Until a month or two later when my parents travelled across the country to stay with us for a few nights. One evening, the story of the lens came up and my mother cheerfully said “Well why don’t you get your Dad to have a look? He’s very good at fixing things!”. The look of panic on his face spoke volumes but suddenly our manly honour was at stake, so we cleared the dining room table, fetched my smallest screwdrivers, and sat down to watch more disassembly videos.
So how did it go? Well I can’t in good conscience ever recommend to anybody to try their own repairs because it is a very delicate piece of equipment, packed with sensitive optical components and fragile electrical connections. But we found it surprisingly easy to get into. In a world of disposable plastic goods, it was refreshing to find that some things are still engineered to be repairable and the whole thing disassembled cleanly and easily (apart from an access panel held on with a bit of double-sided tape which needed to be heaved off with brute force. Very frightening). But eventually we got to a point where the video could no longer help us. The unit in the example had a broken-off section of gearing inside the focus ring, and the rest of the tutorial focused on gluing it back together again, but I could not find any parts that looked damaged at all. My best idea was a small retaining piece of metal which acted as a stop – a plastic tab inside the focus ring was supposed to bump against the metal part, which would limit the motion of the focus ring. Focus to infinity and the plastic should almost hit the metal. To disassemble, remove the metal so that the focus ring can turn a little further, and then all the other tabs align with the slots in the body and the internals simply slide out. So somehow, with no obvious sign of damage, the ring was allowed to travel too far (so that it reached the disassembly position), while at the same time not turning far enough to reach infinity. We thought that the metal might have bent when the lens struck the floor, so we tried to bend it back before reassembling, only to find that the innards still slipped in and out at will.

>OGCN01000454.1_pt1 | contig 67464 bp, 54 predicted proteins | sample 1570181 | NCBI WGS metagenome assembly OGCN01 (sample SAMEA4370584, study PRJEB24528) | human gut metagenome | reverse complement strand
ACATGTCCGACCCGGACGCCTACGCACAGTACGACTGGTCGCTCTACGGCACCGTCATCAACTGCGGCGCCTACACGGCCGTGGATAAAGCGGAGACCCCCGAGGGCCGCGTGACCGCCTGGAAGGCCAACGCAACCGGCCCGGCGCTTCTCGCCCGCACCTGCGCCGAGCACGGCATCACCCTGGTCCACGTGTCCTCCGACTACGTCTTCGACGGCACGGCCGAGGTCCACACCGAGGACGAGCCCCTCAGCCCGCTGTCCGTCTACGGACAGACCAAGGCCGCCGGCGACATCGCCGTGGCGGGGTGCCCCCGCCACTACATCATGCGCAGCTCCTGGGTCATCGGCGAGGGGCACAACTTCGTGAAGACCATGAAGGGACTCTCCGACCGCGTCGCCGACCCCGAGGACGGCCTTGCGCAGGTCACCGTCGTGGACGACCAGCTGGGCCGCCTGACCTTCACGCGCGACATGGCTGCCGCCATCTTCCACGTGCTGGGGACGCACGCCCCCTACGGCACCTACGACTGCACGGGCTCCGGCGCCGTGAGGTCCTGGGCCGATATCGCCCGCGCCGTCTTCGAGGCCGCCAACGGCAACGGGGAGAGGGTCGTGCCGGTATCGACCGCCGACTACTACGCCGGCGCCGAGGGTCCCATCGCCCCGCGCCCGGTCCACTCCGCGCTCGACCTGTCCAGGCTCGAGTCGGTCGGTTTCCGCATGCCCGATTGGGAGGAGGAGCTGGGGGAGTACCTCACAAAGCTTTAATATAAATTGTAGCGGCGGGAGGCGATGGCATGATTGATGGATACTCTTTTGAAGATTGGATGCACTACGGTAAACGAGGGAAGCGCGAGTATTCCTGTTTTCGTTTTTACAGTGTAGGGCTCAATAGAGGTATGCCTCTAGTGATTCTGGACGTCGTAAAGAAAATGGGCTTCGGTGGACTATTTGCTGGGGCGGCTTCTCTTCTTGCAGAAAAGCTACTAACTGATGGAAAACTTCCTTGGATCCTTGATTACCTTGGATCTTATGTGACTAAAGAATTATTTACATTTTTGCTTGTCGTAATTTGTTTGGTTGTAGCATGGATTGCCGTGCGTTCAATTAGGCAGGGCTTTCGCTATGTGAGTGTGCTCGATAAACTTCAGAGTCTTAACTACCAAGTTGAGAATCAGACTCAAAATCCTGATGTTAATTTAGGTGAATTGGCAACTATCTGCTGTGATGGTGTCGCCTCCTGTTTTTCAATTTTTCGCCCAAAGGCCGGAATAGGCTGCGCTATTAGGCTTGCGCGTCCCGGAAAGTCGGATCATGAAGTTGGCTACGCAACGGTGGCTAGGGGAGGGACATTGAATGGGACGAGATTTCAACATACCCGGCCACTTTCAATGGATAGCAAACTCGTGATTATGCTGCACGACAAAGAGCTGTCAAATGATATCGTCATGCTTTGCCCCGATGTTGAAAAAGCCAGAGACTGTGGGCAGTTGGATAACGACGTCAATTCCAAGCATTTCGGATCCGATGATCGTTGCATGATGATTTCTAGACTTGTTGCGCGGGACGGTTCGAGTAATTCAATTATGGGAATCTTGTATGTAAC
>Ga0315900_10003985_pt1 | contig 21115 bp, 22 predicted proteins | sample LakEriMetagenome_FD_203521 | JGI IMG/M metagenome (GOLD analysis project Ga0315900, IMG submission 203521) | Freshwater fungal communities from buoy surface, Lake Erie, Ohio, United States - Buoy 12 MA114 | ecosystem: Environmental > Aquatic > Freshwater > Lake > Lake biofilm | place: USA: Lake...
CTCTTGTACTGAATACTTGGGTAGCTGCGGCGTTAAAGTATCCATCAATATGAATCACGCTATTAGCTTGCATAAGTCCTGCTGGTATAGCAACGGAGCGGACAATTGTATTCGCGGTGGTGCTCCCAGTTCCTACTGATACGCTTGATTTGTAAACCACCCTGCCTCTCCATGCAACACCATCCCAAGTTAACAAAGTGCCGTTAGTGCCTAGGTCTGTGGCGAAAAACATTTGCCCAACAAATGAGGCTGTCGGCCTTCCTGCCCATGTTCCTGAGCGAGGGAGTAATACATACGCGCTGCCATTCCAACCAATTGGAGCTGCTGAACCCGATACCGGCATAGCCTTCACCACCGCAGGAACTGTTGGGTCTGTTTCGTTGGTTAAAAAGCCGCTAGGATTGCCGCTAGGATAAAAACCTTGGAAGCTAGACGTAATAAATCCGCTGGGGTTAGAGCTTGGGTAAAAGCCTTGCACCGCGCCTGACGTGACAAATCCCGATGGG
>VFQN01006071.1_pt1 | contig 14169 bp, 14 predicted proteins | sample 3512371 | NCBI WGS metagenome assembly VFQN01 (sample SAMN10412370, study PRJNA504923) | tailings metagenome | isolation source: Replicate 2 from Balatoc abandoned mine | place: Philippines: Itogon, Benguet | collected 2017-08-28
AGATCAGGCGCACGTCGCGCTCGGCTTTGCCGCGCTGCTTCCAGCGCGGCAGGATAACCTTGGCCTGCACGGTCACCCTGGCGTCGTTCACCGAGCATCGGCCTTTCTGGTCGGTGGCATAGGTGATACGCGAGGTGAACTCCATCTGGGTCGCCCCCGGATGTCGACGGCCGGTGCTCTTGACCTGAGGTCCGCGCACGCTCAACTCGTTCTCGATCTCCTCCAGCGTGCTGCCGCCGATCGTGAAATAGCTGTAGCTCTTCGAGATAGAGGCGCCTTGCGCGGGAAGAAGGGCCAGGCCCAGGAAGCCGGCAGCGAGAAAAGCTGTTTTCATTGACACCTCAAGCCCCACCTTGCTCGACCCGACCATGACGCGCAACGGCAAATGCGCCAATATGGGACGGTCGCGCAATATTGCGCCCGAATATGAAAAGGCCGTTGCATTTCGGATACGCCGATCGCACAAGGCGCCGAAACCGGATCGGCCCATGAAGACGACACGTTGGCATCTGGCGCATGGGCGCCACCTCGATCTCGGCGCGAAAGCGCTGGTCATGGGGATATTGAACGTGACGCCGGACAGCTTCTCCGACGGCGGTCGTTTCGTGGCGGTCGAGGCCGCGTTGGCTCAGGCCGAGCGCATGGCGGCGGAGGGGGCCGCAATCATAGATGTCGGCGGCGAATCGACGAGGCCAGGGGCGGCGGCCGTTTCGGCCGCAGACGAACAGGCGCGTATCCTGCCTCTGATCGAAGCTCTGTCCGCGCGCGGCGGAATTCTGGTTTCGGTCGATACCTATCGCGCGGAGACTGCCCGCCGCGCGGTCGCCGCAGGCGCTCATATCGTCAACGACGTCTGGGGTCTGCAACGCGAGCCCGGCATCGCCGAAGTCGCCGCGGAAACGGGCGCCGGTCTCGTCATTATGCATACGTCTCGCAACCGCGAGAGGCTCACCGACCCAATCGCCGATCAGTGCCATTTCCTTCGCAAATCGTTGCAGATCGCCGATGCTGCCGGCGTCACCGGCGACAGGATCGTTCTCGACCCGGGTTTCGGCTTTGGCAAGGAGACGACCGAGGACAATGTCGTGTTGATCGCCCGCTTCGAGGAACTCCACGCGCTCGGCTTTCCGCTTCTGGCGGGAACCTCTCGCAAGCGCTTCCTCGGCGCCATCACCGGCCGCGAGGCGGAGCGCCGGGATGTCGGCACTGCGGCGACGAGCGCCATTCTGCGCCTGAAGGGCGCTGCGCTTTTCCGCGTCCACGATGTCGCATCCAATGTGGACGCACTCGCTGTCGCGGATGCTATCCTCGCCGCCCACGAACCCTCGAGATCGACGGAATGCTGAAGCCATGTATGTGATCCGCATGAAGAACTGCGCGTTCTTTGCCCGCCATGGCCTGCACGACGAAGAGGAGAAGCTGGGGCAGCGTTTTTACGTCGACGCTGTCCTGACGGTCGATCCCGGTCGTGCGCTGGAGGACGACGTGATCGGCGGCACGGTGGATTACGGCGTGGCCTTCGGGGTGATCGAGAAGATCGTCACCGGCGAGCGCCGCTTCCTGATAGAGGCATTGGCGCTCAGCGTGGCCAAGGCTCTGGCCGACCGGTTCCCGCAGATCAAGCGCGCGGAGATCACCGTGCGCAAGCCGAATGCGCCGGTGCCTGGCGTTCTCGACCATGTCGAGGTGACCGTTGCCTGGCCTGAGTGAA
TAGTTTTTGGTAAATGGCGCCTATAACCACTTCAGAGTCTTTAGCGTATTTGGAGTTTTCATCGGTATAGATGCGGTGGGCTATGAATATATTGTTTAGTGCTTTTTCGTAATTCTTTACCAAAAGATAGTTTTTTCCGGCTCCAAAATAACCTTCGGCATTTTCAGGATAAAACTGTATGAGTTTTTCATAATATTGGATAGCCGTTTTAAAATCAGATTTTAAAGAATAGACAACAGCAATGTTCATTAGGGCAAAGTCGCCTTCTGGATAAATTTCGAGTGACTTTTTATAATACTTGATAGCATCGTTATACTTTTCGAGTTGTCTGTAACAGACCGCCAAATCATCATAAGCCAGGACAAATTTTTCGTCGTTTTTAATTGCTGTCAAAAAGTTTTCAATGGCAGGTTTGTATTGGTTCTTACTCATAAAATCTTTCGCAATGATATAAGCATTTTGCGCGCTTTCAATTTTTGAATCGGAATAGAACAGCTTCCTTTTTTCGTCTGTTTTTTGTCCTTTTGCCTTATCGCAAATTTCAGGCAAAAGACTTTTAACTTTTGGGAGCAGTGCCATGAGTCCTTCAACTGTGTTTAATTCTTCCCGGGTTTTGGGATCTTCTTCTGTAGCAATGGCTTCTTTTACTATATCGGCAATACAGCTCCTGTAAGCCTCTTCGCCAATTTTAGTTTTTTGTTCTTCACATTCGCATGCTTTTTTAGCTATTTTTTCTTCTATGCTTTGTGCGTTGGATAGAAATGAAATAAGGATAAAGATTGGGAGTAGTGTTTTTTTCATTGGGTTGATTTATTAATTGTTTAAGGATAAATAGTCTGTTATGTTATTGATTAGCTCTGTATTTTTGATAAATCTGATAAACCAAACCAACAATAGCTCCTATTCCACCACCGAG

To cut a long story short, after much head scratching and “I don’t know, it’s a mystery to me”-style mutterings, I suddenly noticed that the lip of the outer casing was lined with a sprung retaining ring. This ring contained the slots which lined up with the tabs on the internal mechanism for disassembly. And there was a visible gap between parts of the ring and the plastic outer casing. A more careful inspection showed that the ring had shifted out of its seating, and had rotated a few degrees. Eureka! This misaligned ring had not only moved the disassembly position ahead of where it belonged, but was also blocking the focus ring from ever turning far enough to reach infinity! With reckless abandon, I dug my thumbnail into the slot and shoved it back in what I assumed was the correct direction. It shifted slightly, then rotated a little more before suddenly popping back into its groove with a loud snap. One quick reassembly later and it seemed that we’d fixed it. The mechanisms turned smoothly, the lens barrel had lost all its slop, and best of all, a quick star test a few hours later showed that it was once more focusing at all ranges. Success!
All that remained was to try and capture an actual astronomical image, for which I chose the Southern Cross which fits nicely in the lens’s field of view. So how does it perform? Click on the image and judge for yourself!
Okay it’s not perfect. Gamma Crucis is noticeably distended, but that’s actually normal for this lens when opened wide to f/1.8 – it’s not exactly an expensive top-drawer item. I’d usually stop it down to about f/3.2 or so to reduce those optical aberrations. But look at Acrux! Zoom in and you can just about see its companion! So yeah, pretty good, and proof that I didn’t make things worse by trying to fix it myself.